The pharmaceutical industry is undergoing dramatic change. Pricing pressures, pipeline challenges, and emerging global markets are reshaping the way these companies operate. Providers to the pharmaceutical industry, such as contract manufacturers, will need to transform as well. In the year to come, contract manufacturers that differentiate their offerings and capabilities will be able to retain customers and grow their business within this highly competitive marketplace. Those that are able to adapt quickly, by taking advantage of the transformative nature of the industry, will position themselves as market leaders.
We will highlight four trends that are shaping the contract manufacturing industry, providing guidance on how companies can successfully navigate each.
In the year ahead, more contract manufacturing organizations (CMOs) will consider opportunities to provide services and support further “upstream” in the drug development process. With intensive margin pressures on the core business of commercial manufacturing and packaging, some CMOs are offsetting costs by offering more project based consulting and development activities. And where this has clearly worked for some of the larger CMOs, transforming them to what industry calls contract development and manufacturing organizations (CDMO), many companies have impaired their entry into this market by overleveraging their current offerings.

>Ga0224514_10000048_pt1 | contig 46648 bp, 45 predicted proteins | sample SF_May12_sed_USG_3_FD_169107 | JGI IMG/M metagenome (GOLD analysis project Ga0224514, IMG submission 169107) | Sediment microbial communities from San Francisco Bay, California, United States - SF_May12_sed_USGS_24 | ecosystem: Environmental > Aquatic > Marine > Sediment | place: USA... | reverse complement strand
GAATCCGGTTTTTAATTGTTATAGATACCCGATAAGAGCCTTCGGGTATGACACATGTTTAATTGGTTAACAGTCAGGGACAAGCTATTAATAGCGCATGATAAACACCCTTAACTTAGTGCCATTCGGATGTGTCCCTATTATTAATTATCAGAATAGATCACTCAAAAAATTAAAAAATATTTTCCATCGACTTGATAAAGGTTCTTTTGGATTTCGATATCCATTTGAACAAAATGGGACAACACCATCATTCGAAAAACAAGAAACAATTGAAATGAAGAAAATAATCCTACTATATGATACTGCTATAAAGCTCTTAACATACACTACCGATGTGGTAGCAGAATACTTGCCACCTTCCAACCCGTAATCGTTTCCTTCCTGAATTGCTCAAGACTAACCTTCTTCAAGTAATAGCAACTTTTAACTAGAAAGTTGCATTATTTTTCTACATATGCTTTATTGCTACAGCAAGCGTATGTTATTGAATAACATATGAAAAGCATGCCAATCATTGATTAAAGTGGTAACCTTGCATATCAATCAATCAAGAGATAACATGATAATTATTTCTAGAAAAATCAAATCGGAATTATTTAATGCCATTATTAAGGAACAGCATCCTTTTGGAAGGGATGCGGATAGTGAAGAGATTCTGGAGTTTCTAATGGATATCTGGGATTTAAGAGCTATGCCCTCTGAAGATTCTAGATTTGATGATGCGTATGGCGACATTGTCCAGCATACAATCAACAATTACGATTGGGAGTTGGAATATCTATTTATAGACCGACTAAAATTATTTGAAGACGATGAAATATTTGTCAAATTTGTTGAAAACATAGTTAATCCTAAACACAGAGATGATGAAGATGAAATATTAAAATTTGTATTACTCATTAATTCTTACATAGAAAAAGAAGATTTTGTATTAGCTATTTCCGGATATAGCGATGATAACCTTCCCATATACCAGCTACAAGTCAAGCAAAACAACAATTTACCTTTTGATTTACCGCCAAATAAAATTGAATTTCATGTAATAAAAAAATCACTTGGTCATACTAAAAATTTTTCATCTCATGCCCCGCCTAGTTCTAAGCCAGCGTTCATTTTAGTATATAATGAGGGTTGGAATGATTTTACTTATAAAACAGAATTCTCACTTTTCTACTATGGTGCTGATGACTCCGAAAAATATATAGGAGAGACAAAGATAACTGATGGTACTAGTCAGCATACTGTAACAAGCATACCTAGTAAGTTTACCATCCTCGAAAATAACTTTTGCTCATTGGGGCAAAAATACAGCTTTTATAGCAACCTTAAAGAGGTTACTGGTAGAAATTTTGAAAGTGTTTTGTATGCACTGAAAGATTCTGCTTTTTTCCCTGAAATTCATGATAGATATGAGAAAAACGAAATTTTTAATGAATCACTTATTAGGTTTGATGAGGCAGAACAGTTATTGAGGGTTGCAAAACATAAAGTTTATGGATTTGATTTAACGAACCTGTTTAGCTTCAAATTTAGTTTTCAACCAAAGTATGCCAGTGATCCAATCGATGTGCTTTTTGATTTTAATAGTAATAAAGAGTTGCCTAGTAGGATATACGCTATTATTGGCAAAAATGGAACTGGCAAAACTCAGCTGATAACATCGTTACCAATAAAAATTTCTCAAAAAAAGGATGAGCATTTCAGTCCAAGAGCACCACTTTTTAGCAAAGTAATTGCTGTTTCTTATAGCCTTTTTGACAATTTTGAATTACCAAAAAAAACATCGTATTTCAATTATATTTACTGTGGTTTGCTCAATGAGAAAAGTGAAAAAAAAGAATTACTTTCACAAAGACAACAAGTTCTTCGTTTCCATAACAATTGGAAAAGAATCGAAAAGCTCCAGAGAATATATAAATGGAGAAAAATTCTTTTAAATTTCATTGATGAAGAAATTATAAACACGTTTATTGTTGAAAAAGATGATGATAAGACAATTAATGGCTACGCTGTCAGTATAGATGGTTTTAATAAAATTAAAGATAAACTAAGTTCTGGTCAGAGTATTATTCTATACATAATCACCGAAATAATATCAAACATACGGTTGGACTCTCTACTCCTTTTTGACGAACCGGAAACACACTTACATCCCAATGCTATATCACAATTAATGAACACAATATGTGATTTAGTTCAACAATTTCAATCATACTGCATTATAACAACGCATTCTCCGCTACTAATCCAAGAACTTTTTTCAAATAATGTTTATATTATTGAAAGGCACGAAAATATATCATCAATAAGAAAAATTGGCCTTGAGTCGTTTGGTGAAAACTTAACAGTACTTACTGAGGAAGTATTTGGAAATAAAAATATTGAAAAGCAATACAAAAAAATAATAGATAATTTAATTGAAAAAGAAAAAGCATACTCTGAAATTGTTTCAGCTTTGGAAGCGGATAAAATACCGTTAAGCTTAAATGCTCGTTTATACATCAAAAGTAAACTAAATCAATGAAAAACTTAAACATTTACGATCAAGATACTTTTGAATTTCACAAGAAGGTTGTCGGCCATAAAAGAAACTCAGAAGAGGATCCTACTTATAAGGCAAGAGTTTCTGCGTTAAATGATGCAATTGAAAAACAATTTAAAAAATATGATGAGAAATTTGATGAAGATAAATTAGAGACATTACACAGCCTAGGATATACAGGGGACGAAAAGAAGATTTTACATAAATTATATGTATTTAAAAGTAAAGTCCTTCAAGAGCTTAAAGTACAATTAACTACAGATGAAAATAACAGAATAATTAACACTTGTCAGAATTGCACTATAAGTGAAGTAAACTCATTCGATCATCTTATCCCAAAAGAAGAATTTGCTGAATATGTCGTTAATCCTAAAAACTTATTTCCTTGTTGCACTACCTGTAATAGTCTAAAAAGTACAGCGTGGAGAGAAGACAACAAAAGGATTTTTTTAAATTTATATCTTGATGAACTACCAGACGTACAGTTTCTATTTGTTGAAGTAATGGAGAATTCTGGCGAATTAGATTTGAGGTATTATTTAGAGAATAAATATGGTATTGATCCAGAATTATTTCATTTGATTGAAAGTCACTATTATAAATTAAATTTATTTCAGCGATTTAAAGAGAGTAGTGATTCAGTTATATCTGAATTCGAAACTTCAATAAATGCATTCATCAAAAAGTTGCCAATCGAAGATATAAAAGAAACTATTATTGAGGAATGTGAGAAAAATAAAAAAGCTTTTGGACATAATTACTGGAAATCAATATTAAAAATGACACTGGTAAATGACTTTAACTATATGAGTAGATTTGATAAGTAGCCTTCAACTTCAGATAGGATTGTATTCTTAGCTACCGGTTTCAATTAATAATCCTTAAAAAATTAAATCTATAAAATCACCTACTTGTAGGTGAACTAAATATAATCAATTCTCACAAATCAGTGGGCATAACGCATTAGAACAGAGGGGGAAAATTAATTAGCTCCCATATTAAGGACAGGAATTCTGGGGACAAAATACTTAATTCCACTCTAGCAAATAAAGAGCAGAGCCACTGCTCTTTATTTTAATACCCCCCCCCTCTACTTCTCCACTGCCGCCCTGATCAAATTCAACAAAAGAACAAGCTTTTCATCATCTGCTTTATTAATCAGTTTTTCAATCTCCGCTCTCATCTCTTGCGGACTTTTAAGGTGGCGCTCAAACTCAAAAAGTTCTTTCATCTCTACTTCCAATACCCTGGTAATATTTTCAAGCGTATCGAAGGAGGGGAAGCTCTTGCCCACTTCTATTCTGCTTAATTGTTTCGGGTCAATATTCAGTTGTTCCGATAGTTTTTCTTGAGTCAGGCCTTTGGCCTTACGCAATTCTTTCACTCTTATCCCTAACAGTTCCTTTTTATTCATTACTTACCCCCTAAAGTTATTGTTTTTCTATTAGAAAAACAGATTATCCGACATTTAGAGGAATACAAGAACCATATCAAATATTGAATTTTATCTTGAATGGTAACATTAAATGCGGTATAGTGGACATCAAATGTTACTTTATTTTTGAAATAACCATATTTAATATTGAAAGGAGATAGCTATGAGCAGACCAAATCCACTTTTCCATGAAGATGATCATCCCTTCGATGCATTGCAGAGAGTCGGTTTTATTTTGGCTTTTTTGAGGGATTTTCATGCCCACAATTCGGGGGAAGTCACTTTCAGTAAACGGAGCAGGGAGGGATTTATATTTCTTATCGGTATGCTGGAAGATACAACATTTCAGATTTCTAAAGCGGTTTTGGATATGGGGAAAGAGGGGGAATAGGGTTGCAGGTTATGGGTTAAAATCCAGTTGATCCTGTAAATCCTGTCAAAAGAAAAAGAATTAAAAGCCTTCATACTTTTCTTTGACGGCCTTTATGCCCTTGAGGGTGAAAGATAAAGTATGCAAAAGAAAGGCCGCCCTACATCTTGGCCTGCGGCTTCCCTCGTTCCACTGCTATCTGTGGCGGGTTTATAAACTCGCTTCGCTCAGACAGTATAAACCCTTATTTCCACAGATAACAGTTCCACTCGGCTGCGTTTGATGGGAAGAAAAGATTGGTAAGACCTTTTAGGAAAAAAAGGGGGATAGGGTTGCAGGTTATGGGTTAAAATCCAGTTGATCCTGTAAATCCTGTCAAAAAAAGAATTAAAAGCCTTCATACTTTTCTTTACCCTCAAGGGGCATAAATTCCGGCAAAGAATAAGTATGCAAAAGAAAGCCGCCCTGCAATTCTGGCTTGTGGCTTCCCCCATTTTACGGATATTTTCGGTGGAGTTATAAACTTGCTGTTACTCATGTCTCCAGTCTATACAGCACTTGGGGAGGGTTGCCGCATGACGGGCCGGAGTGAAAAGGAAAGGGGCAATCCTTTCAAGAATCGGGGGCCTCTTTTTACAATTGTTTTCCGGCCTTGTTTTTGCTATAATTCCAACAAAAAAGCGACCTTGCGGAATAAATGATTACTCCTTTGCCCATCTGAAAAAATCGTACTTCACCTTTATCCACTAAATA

The increase in the number of offshore contract manufacturing alternatives has left CMOs struggling to maintain profit margins and differentiate themselves in an already competitive marketplace. The market has become increasingly driven by price rather than value, making it incumbent upon CMOs to provide value outside of the traditional commercial manufacturing phase of the drug product lifecycle.
Research and Development Opportunities
Outsourcing early-stage analytical, formulation, and development activities has become a growing trend for the pharmaceutical industry. This shift offers CDMOs more opportunities to partner and offer services within the drug product lifecycle. However, to accomplish this, contract manufacturers need to evaluate their talent and capabilities. Cannibalizing people and assets from the core contract manufacturing business can lead to difficulties in both ventures.
To keep reading, download the PDF below.